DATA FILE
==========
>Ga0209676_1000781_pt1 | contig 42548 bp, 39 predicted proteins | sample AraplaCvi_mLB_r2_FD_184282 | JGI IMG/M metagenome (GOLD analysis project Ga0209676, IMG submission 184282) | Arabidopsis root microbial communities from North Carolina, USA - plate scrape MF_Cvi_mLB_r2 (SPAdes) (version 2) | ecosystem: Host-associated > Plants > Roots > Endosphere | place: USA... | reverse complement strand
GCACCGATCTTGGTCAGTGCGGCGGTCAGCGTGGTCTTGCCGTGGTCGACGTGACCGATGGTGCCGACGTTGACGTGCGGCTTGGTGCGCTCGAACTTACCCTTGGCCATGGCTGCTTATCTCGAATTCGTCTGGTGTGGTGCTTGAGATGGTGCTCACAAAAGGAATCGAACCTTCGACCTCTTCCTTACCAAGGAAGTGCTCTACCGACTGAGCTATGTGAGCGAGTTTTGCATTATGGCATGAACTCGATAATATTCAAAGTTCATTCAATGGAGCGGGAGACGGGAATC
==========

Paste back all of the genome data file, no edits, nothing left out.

>Ga0209676_1000781_pt1 | contig 42548 bp, 39 predicted proteins | sample AraplaCvi_mLB_r2_FD_184282 | JGI IMG/M metagenome (GOLD analysis project Ga0209676, IMG submission 184282) | Arabidopsis root microbial communities from North Carolina, USA - plate scrape MF_Cvi_mLB_r2 (SPAdes) (version 2) | ecosystem: Host-associated > Plants > Roots > Endosphere | place: USA... | reverse complement strand
GCACCGATCTTGGTCAGTGCGGCGGTCAGCGTGGTCTTGCCGTGGTCGACGTGACCGATGGTGCCGACGTTGACGTGCGGCTTGGTGCGCTCGAACTTACCCTTGGCCATGGCTGCTTATCTCGAATTCGTCTGGTGTGGTGCTTGAGATGGTGCTCACAAAAGGAATCGAACCTTCGACCTCTTCCTTACCAAGGAAGTGCTCTACCGACTGAGCTATGTGAGCGAGTTTTGCATTATGGCATGAACTCGATAATATTCAAAGTTCATTCAATGGAGCGGGAGACGGGAATC